It’s only the beginning of Year Three for coach David Quinn behind the Rangers bench. He’s done an admirable job developing some young players so far. Let’s not ignore the development of Adam Fox, Ryan Lindgren, Tony DeAngelo, Alex Georgiev, the injured Filip Chytil and improved Pavel Buchnevich. Igor Shestyorkin we still have to wait on due to his start following the nice 12 game run last year.
Despite some positives including the emergence of rookie blue liner K’Andre Miller in the top six, patience is wearing thin on Quinn. It has to do with his questionable lineup decisions and in game adjustments. Case in point, Jack Johnson will be back in for Brendan Smith tonight at Buffalo. The question is why.
Part of the blame has to go to the Rangers organization. For some reason, both Team President John Davidson and GM Jeff Gorton thought signing Johnson as a Marc Staal replacement would be good. They talked up his character and experience. While both are true, if his early play is an indication, nothing has changed. The Penguins and their fans couldn’t wait to get rid of him. It was one of GM Jim Rutherford’s worst signings. They laughed at the Rangers for signing him.
We’ve already seen why. Paired with Tony DeAngelo, it’s been a disaster. It seems like they’re both on for goals against. Having Johnson with DeAngelo is like putting Tanner Glass on a scoring line. It’s not conducive. DeAngelo’s strength is his skating and offensive capability. If he’s with Johnson, he’s stuck defending on the worst pair. He has no points so far and is minus-five. DeAngelo also sat out twice due to a temper tantrum, which resulted in an extra minor penalty during a lifeless 4-0 loss to the Islanders.
Quinn made an example of DeAngelo. But it took him five games to scratch Johnson. This is the same coach who treats Brendan Lemieux with kid gloves when he takes a penalty. If only that same standard applied to everyone on the roster. You wonder how some of the players feel towards Quinn, who by all accounts is a good man with character. However, he’s not Mike Keenan, Pat Burns or John Tortorella.
Speaking of Lemieux, he comes back into the lineup to play on the fourth line. How much he will play is anyone’s guess. Will he break seven minutes? That’s the confusing part of how Quinn handles the bench. His fourth line played well the other night thanks to the addition of Colin Blackwell, who scored in his first game. With Brett Howden elevated to the third line, it’ll likely be Kevin Rooney centering Blackwood and Lemieux, who is capable of playing a bigger role on a team that isn’t hard to play against.
If Pavel Buchnevich remains with Ryan Strome and Artemi Panarin, then top pick Alexis Lafreniere will again start with Mika Zibanejad and Chris Kreider, who shifts to the right side. My apologies for indicating in another post that it was the other way around. If the top six stays the same, then you’re likely looking at Howden centering Phil Di Giuseppe (PDG) and Kaapo Kakko.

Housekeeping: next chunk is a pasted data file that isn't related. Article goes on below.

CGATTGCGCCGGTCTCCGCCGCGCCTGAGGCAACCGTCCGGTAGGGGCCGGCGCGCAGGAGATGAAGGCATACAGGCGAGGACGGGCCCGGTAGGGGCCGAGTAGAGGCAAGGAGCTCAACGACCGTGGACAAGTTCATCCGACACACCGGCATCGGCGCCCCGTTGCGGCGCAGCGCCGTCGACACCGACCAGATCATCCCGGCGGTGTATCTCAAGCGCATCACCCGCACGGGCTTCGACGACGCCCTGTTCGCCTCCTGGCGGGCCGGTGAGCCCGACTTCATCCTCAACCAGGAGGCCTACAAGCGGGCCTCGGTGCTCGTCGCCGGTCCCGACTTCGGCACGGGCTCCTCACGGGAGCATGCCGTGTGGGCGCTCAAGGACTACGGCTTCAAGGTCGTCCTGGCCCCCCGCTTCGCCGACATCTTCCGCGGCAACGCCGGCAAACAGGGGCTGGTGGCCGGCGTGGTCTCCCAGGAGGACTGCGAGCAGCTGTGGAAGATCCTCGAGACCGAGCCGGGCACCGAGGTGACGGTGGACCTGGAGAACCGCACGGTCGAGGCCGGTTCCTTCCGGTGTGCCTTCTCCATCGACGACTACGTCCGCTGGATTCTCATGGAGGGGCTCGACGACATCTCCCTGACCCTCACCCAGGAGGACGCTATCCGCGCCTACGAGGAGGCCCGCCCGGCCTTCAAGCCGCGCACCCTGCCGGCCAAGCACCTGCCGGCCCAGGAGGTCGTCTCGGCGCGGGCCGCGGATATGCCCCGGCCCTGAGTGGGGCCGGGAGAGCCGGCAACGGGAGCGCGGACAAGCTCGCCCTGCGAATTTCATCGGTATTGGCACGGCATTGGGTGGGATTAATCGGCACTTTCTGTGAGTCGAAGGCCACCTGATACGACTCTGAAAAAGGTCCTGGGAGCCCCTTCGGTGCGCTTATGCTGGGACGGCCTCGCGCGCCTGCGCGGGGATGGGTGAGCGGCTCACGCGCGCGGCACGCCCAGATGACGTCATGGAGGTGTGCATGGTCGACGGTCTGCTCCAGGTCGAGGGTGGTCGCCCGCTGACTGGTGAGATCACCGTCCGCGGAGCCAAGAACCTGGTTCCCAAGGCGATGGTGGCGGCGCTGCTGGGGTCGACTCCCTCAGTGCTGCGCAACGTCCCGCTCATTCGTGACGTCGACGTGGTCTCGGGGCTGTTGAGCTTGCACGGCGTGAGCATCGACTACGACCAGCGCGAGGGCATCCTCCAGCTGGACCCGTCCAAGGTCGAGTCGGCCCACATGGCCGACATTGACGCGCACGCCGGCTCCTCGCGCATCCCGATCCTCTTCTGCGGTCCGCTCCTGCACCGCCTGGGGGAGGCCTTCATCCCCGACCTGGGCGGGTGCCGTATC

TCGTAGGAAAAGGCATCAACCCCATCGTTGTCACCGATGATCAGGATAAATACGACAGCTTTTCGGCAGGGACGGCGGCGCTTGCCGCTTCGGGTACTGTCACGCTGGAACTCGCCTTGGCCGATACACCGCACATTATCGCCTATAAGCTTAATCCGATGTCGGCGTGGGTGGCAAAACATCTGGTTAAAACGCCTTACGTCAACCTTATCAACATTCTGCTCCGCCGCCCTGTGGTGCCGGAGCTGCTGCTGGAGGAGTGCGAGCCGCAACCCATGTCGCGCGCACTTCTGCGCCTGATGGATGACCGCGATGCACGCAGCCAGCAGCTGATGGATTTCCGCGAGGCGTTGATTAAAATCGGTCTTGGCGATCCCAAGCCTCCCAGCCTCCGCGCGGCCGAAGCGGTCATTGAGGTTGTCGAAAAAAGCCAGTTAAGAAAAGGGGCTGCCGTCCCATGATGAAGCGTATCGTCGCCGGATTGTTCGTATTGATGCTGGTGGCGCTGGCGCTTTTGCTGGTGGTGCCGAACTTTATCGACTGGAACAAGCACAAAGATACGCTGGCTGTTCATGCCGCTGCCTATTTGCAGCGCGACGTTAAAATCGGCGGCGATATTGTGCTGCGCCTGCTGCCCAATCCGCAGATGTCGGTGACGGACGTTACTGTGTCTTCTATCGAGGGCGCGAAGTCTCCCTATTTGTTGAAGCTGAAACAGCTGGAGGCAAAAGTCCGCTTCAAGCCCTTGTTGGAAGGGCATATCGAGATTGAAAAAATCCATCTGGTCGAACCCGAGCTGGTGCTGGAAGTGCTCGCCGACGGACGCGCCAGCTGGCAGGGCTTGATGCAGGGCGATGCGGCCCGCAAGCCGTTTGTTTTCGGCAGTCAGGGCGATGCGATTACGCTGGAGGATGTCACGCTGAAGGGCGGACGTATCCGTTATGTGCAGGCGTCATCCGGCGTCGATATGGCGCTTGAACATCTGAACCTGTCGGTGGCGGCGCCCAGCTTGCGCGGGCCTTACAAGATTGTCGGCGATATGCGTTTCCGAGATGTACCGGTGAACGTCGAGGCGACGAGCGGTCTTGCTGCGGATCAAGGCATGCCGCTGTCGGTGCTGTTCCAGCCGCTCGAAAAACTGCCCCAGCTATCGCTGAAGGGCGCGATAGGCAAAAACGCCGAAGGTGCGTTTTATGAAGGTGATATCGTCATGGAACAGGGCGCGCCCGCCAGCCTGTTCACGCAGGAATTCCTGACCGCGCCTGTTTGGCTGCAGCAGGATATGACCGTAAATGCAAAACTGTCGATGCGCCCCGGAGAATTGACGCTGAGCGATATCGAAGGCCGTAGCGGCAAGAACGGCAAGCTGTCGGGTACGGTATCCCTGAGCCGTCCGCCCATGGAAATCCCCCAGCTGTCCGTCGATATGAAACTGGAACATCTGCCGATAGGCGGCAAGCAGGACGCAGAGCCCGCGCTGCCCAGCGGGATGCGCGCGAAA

The question is for how long until Quinn tinkers with the lines. Something he does too much of for the players to find chemistry in this abbreviated 56-game schedule. He seems to prefer Fox on the point for the top power play unit which isn’t scoring enough given all the chances. It’s too right-handed. Strome is being wasted because he never shoots on the right side. It’s always deferring to either Panarin or Zibanejad, who every opponent knows are the trigger men. It’s only when Fox shoots that it looks good. I will continue to suggest Buchnevich in place of Strome because he’s a left shot on the right side who can one-time the puck or pass across.
The second power play unit rarely gets enough ice time. Although in the previous game, they actually got more time. But weren’t able to do much. Another thing I disagree with is this insistence on using both DeAngelo and Jacob Trouba on the points. Trouba already has too much responsibility. He should be only utilized at even strength to match-up and on the penalty kill. DeAngelo is an excellent power play quarterback due to his ability to get his shot through while also finding open teammates. If they flipped Buchnevich and Strome, the second center provides a capable face-off man for the second unit. Howden has been used due to being reliable. But he’s not a power play player.
There should be a better balance for both power plays. Quinn is over relying on the top one. That leaves little time for Buchnevich, Kakko, Lafreniere and DeAngelo to make an impact. I didn’t agree with Chytil hardly seeing any power play time.
Quinn has managed Johnson’s shifts. He’s used on the third pair and on the penalty kill. An area he excels. My question is why was it necessary to sign him when they had Smith, who has been a better fit. He also kills penalties well and fills in admirably. He also doesn’t take himself out of position frequently like Johnson, who goes for big hits.
The truth is they should’ve not signed Johnson. It’s like Libor Hajek has vanished. We knew that wasn’t a good trade. But you’re telling us he can’t do worse. Or at least try Anthony Bitetto. At this point, I don’t care.
The Rangers can ill afford to lose more games. They have two against a beatable Sabres team. They better hope Johnson isn’t an issue.